NCPA - National Center for Policy Analysis


March 9, 2010

If you live in Texas, the only health insurance you can buy is insurance regulated under Texas law.  But if bills before Congress (most notably, one sponsored by Arizona Republican Congressman John Shadegg), are enacted, Texans would be able to buy insurance regulated, say, by the laws of Virginia, or the laws of Delaware, or 47 other states, says John C. Goodman, President, CEO and the Kellye Wright Fellow of the National Center for Policy Analysis. 

Proponents claim this would greatly increase competition.  Opponents claim it would undermine "consumer protections."  Both claims are mainly wrong, says Goodman.  We should not expect the number of insurance companies trying to sell us insurance in Dallas, Texas to change at all, he explains.  And if we are worried about consumer protections, we could continue to buy Texas-regulated insurance, just as we have before.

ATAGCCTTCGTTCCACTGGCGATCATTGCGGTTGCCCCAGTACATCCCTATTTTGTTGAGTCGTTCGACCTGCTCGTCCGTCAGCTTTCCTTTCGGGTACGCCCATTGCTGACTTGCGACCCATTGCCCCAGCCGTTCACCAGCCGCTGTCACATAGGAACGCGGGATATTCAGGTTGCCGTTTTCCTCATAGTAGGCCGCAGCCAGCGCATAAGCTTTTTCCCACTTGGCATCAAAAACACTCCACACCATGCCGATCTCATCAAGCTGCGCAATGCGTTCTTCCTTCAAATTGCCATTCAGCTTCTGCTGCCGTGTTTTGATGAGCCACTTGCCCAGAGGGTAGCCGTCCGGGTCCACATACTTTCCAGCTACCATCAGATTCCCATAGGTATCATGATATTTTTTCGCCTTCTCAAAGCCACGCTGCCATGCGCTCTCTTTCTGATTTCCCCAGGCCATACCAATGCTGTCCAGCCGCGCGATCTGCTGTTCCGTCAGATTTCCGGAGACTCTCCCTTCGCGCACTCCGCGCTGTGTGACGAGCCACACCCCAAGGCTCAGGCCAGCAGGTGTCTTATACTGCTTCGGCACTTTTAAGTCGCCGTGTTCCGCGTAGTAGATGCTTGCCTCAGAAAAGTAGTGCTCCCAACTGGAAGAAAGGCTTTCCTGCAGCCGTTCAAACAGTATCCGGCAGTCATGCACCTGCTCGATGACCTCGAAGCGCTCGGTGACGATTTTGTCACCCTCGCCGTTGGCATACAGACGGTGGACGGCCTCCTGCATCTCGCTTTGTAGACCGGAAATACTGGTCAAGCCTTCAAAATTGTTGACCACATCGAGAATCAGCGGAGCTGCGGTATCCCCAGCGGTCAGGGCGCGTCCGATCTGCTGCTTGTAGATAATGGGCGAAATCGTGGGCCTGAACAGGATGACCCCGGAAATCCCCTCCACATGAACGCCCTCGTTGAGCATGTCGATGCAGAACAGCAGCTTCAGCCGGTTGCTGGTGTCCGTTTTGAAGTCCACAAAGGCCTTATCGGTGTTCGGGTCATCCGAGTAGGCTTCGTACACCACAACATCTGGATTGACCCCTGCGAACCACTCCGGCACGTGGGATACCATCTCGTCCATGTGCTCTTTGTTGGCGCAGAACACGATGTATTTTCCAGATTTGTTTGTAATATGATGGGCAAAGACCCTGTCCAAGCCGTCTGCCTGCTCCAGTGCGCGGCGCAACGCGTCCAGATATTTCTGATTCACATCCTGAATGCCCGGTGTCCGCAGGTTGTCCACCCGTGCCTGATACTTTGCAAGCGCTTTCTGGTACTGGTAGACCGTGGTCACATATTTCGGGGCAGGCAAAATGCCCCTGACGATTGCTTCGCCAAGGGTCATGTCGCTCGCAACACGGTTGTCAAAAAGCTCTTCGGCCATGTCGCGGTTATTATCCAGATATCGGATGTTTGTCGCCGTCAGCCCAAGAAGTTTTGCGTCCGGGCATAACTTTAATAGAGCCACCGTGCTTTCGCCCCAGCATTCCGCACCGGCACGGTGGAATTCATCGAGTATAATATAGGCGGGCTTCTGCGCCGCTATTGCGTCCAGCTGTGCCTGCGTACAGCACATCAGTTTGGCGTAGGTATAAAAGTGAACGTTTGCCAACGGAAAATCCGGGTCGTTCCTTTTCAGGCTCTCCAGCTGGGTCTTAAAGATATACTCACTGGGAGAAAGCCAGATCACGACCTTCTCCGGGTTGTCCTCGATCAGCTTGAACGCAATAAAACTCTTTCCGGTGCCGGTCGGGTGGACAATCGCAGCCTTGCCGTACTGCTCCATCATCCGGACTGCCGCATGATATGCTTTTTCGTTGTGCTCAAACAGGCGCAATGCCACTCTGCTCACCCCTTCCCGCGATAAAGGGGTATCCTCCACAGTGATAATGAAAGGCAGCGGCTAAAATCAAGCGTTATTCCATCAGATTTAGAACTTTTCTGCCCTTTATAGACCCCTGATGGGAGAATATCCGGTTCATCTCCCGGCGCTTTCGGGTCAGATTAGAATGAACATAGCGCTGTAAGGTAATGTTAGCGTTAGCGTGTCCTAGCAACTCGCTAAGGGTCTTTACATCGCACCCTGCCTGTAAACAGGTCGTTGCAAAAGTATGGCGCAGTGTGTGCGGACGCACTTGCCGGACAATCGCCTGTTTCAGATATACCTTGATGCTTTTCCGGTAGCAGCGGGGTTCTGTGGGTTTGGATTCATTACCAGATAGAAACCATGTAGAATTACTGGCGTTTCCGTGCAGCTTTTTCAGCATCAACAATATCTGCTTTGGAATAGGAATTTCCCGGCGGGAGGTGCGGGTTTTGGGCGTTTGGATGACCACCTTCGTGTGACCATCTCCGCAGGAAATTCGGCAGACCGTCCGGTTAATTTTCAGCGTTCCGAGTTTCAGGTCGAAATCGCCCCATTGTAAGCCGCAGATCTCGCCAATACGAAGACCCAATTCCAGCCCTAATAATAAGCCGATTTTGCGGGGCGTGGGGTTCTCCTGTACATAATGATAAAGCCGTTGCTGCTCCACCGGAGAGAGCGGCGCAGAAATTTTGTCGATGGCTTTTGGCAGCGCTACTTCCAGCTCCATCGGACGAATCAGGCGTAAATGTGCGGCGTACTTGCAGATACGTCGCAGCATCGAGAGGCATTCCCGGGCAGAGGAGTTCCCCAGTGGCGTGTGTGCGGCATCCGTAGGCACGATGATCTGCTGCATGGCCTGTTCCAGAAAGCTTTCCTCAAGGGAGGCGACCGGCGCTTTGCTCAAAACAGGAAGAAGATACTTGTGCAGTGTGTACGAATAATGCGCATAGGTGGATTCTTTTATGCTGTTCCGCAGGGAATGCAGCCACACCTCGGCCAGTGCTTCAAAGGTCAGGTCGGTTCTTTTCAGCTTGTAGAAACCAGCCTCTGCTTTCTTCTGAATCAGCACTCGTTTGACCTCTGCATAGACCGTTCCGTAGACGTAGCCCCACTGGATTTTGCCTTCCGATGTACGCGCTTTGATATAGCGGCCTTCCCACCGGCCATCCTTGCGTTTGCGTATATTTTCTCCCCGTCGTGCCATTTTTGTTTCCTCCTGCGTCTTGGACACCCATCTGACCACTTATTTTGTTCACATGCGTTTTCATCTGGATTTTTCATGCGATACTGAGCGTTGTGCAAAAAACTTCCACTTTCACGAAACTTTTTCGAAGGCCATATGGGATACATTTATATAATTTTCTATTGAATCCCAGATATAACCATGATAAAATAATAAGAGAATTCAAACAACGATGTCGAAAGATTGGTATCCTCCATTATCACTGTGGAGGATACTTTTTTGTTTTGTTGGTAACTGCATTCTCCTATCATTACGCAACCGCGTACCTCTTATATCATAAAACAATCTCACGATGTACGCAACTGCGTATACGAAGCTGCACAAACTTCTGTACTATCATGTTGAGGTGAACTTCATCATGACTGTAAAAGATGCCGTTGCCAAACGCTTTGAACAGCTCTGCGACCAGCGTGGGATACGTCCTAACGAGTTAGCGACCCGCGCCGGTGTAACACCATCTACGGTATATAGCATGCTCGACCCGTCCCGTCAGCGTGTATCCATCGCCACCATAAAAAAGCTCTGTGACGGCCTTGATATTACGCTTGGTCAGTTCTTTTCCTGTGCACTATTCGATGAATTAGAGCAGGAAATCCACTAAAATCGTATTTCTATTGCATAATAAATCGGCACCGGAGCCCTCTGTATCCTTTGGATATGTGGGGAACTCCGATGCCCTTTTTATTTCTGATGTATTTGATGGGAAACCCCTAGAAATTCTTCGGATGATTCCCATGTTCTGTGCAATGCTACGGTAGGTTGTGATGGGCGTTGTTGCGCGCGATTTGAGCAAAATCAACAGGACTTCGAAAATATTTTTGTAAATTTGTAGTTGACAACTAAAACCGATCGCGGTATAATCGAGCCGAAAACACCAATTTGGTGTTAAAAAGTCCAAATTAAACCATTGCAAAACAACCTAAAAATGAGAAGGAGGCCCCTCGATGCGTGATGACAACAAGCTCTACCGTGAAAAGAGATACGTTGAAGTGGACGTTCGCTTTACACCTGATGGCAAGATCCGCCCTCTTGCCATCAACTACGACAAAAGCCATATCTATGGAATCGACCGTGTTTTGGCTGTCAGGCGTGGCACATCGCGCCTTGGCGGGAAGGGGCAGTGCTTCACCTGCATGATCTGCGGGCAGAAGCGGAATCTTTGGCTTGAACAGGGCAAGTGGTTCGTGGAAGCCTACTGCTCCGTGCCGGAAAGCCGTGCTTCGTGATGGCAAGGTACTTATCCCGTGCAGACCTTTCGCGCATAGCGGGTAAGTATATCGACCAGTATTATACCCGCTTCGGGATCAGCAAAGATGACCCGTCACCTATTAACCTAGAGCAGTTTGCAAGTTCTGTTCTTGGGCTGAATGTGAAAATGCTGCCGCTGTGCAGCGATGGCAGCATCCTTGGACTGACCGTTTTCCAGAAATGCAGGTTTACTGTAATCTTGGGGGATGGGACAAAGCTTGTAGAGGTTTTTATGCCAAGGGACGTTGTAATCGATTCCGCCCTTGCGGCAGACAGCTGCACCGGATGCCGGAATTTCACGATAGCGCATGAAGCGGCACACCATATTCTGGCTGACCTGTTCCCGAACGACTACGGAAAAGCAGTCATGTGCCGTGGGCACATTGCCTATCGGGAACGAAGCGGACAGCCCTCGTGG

One thing that would not survive 50 state regulatory regime competition is guaranteed-issue and community rating in the individual market, says Goodman: 

  • In the six states that impose such requirements the vast majority of people who are relatively healthy are overcharged so that the small percent who are sick can be undercharged.
  • This form of private sector socialism would quickly dissolve, as the healthy sought cheaper insurance under other regulatory regimes. 

This would be a good outcome for healthy people because lower premiums would encourage the uninsured to buy insurance, says Goodman.  But would people with pre-existing conditions (who remain in shrinking pools with rising per capita costs) be unfairly burdened? 

  • The solution that would face the least political resistance would be to exempt these six states from the proposal, unless they opt in.
  • But a better solution would be for states to find more rational ways of subsidizing the care of high-cost patients. 

According to University of Minnesota economists Steve Parente and Roger Feldman: 

  • Cross-state purchasing of health insurance would induce 12 million more people to obtain health insurance.
  • That number would double if tax subsidies for health insurance were equalized -- thus insuring 80 percent of the number of uninsured people the Senate (ObamaCare) health bill aims to insure -- without any net cost to the federal government. 

Source: John C. Goodman, "Should We Be Able to Buy Health Insurance Across State Lines? " National Center for Policy Analysis, March 8, 2010. 

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